As entrepreneurs, no matter the experience under our belt or the achievements to our credit, at some point we’ve felt like an imposter, like we’re out of our league. I’ve been there so many times. I run successful businesses, I have received awards and recognition and my career spans 14 years as an entrepreneur, but there are still days when I feel like an imposter.
What Is Imposter Syndrome?
Imposter syndrome is an “emotional cocktail” that can make us hit the brakes way too soon and set our bars way too low. It can riddle an individual with self-doubt, making them question their own abilities.
Have you ever experienced the excitement of having a business idea or something else you want to create, feeling fired up to start? You put the pedal to the metal, but you come to a screeching halt when you meet your first obstacle. Thoughts that this may be beyond your abilities begin to cloud your mind.
In some cases, it’s in our entrepreneurial nature to pull up our socks and power through it, but often our lizard brain (the part of the brain that’s meant to protect us) tells us a different story. You start saying phrases like “I’m not really a ….” or “Who am I fooling?” or “I better go back to the familiar,” and unfortunately, many times we do.
Sometimes, subconsciously, we declare failure just so we have an excuse to quit. We might make irrational decisions like selling our business or charging less than we should for our products or services because we don’t feel worthy. We’re so afraid of being called out that we sometimes prefer to play it safe.
During my career, my businesses came close to bankruptcy multiple times. I explored areas I had zero experience in, and imposter syndrome was a habitual guest in my mind. In those moments I felt I was lying to myself and others — playing an entrepreneur while my businesses were starting to tank. But looking back, I’ve noticed that the best years for my businesses came right after a long period of constant visits from our friend imposter syndrome.
Making Imposter Syndrome Work For You
When struggles arise, you might retreat for a while, then try to remind yourself of all your achievements to stay motivated. But for me, true growth happened when I realized I needed to act on the feeling of imposter syndrome to grow myself and my business.
Self-help books often advise making imposter syndrome go away by telling yourself the opposite of what you feel, replacing doubt with confidence. Say it enough times and you’ll believe it! You encourage yourself to build the mental energy to navigate the hardships and reach higher ground. I’ve personally experienced slight improvement in mood and motivation when using this technique. But I came up with a more practical “game” for myself whenever I experience these feelings.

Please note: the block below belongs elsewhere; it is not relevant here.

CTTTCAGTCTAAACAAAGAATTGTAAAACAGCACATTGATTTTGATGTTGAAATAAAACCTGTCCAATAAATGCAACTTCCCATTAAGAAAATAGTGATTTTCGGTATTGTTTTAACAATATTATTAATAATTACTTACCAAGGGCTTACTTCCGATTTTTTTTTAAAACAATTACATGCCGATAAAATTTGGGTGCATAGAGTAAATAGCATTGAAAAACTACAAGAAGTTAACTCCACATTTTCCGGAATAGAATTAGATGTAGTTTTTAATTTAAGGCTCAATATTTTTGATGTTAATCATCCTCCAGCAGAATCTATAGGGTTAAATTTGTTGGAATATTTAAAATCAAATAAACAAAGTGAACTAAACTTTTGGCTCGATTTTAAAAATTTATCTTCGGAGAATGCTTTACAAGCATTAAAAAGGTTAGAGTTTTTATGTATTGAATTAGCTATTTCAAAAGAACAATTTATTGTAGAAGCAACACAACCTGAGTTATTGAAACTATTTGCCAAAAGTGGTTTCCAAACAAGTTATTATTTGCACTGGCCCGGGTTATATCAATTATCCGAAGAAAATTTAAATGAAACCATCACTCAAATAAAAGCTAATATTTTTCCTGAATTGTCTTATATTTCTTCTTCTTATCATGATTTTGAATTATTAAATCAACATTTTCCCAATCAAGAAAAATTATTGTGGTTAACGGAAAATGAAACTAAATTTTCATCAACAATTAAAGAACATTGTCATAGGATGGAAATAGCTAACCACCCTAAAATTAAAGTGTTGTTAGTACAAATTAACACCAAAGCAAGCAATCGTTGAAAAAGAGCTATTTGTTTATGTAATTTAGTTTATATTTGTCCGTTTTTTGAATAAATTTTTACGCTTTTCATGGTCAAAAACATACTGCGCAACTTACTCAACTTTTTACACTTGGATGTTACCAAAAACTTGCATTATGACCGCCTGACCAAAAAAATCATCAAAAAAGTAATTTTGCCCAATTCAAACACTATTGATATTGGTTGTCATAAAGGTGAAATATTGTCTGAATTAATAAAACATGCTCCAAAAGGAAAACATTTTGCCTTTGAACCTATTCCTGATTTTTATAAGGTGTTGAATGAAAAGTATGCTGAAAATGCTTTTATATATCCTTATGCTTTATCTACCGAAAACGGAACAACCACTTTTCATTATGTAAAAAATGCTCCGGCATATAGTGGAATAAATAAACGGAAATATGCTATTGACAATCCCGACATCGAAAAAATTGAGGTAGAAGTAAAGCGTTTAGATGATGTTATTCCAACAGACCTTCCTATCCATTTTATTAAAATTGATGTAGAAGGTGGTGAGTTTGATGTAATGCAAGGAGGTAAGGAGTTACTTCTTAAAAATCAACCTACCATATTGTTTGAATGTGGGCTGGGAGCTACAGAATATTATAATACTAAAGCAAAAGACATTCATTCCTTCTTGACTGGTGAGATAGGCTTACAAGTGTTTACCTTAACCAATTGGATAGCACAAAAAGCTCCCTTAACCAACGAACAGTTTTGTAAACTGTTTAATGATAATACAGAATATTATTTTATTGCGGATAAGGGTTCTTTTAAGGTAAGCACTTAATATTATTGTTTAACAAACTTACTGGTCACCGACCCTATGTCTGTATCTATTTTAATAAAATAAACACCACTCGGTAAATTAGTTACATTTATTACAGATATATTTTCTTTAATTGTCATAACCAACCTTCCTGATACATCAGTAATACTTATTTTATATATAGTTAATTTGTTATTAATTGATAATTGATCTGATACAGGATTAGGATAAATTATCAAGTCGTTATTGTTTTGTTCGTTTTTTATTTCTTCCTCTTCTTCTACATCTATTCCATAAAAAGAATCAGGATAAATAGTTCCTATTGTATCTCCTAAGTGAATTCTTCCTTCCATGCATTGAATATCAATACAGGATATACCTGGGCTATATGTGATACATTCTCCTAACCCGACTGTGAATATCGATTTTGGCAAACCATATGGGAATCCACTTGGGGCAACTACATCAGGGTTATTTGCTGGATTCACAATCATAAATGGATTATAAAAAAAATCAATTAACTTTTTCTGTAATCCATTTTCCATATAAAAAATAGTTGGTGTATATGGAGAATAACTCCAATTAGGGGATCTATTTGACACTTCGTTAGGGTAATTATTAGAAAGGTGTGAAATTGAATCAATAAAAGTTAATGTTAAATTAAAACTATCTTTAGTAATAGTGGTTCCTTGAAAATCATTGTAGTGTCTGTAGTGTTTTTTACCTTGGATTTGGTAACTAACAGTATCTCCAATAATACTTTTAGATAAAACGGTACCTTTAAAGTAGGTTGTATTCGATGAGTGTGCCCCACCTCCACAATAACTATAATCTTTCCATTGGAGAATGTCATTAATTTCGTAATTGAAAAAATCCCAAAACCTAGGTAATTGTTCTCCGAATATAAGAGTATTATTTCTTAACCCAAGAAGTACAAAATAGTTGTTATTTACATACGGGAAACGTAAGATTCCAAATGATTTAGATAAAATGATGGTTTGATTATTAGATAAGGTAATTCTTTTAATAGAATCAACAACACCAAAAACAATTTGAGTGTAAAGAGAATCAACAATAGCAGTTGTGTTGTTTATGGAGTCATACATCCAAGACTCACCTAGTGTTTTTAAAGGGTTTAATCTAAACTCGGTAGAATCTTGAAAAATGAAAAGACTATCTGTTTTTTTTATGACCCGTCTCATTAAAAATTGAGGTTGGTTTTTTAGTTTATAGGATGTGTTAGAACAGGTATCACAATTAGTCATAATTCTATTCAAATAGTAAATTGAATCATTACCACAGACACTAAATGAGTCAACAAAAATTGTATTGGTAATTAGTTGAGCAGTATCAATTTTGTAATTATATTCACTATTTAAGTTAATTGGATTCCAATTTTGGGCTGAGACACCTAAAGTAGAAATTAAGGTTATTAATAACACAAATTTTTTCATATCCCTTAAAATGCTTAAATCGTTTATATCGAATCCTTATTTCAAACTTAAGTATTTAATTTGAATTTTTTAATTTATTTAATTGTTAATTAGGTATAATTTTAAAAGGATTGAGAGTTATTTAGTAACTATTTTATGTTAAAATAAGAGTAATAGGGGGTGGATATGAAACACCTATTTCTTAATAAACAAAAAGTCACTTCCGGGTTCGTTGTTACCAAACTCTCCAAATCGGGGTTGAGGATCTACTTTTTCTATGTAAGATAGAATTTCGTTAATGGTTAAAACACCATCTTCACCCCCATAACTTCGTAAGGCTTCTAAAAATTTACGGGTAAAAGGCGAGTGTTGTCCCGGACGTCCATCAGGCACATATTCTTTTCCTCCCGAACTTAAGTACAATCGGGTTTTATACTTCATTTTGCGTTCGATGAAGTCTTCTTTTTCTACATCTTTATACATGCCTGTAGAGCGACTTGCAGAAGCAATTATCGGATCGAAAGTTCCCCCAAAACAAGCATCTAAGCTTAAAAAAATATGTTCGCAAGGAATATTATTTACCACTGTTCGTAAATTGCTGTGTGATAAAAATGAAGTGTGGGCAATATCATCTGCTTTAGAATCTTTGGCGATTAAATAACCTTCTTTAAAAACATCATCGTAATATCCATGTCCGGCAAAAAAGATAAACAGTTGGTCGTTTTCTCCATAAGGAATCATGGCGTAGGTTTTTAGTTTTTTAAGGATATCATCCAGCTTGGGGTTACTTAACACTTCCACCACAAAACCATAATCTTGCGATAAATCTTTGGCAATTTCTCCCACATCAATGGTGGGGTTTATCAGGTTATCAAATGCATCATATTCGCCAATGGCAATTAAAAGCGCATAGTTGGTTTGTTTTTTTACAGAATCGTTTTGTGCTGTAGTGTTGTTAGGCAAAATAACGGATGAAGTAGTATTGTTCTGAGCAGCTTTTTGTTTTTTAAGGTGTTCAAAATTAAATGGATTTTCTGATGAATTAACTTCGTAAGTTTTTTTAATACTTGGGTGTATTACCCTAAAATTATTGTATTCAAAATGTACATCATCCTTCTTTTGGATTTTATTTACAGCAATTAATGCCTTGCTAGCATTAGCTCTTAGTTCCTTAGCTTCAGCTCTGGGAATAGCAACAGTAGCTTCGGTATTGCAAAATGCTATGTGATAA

I call it the “I’m not good enough” game. Whenever I start to feel doubt in a challenging project, task or meeting, I thank this doubt and take it as an invitation to grow and improve.
If I’m not good enough to complete this task the way I want to, whom do I need to ask for advice? If I’m not confident enough to make this meeting successful, what added value can I bring to the table to be certain I contribute? If I’m not skilled enough to run this business, what course or coach do I employ to help me master this skill?
Do you see how this flips the script? Doubt and fear are just energy your brain creates to protect you from harm. We can’t and shouldn’t ignore these feelings completely. Instead, I channel that energy of doubt to grow myself and even embrace it as my coach. I use the opportunity to come up with ideas for how to solve the challenge by asking for advice, taking a course or addressing the areas in my mind where I’m not where I need to be.
When you operate from this state of mind, your potential is endless, because you can differentiate between confidence and competence. You will have the confidence in yourself to figure things out while being humble enough to acknowledge that you might not have all the tools to solve that challenge or reach that target right now.
This mindset can be applied to anything in life — business, dating, cooking, fitness, relationships and parenting. If you have a growth mindset, this method I have adopted will allow you to be open to new opportunities you may not have considered.
You may have rejected meetings, business opportunities or even dates because your brain told you you weren’t good enough. Try saying, “Brain, you might be right. What can I do to increase my competence and improve my skills? What am I missing that if I had I’d feel more confident taking the next step?”
You will notice that over time, you walk into new opportunities with confidence, not as a know-it-all, but as one who will figure it out, one way or another.